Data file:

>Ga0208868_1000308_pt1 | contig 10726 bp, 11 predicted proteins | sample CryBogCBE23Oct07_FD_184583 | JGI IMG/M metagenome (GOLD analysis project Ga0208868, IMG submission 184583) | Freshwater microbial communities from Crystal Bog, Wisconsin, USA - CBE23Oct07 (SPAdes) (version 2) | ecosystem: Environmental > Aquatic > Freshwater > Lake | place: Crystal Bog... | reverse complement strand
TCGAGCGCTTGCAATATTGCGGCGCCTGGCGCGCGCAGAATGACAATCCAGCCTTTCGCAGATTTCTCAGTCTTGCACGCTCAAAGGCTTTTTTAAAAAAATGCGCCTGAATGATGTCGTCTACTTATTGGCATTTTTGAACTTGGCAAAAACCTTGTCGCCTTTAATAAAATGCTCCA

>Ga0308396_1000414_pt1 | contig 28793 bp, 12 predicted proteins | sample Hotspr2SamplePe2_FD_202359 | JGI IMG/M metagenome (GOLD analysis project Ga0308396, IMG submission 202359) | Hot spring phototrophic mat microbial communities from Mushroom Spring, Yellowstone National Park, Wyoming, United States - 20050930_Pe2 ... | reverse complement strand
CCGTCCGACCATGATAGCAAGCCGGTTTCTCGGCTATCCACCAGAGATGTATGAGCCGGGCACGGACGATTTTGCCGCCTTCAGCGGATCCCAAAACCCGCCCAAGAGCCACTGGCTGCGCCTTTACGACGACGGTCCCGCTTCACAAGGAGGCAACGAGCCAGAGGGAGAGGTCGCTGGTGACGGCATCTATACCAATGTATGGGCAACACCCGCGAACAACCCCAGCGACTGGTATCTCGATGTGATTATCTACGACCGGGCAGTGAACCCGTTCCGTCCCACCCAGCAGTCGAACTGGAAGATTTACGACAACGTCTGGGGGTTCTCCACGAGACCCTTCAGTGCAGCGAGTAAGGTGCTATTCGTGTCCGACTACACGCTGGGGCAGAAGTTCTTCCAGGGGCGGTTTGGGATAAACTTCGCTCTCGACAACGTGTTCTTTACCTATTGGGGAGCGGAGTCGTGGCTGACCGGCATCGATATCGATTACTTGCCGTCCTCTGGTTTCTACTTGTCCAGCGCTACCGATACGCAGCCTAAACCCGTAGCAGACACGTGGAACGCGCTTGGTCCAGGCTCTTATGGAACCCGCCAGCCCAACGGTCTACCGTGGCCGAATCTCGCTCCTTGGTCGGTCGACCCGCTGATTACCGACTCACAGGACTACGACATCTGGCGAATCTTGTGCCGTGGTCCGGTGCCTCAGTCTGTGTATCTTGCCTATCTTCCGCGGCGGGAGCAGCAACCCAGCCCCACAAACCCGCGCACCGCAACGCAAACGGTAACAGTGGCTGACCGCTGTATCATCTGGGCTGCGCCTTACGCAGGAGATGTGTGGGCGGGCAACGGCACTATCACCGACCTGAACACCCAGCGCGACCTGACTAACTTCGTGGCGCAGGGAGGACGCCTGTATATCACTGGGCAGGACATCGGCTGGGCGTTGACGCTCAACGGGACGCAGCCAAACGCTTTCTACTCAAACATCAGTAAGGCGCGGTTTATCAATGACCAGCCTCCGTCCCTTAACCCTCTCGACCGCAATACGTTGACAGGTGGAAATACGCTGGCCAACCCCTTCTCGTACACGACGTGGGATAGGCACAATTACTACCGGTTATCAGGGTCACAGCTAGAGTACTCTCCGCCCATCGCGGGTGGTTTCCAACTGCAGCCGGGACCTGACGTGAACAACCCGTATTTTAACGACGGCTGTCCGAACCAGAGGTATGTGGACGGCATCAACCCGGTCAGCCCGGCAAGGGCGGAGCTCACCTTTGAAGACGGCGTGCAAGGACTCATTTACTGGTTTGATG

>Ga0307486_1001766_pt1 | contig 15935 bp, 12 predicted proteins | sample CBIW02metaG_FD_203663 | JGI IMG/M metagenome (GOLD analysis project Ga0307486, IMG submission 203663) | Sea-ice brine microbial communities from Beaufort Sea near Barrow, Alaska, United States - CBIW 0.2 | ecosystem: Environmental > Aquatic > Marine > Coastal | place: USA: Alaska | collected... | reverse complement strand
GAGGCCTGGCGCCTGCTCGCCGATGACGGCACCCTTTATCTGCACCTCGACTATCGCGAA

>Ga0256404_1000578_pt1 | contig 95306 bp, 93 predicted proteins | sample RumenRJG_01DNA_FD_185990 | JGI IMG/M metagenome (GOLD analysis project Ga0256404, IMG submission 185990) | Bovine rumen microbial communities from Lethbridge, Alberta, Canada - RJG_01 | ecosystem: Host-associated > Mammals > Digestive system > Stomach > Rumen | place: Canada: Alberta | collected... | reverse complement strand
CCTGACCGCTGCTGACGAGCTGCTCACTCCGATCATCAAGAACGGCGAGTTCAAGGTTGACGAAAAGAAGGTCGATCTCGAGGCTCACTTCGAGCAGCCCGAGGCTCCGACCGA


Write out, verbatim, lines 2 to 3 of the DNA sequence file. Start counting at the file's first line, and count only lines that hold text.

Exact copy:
TCGAGCGCTTGCAATATTGCGGCGCCTGGCGCGCGCAGAATGACAATCCAGCCTTTCGCAGATTTCTCAGTCTTGCACGCTCAAAGGCTTTTTTAAAAAAATGCGCCTGAATGATGTCGTCTACTTATTGGCATTTTTGAACTTGGCAAAAACCTTGTCGCCTTTAATAAAATGCTCCA

>Ga0308396_1000414_pt1 | contig 28793 bp, 12 predicted proteins | sample Hotspr2SamplePe2_FD_202359 | JGI IMG/M metagenome (GOLD analysis project Ga0308396, IMG submission 202359) | Hot spring phototrophic mat microbial communities from Mushroom Spring, Yellowstone National Park, Wyoming, United States - 20050930_Pe2 ... | reverse complement strand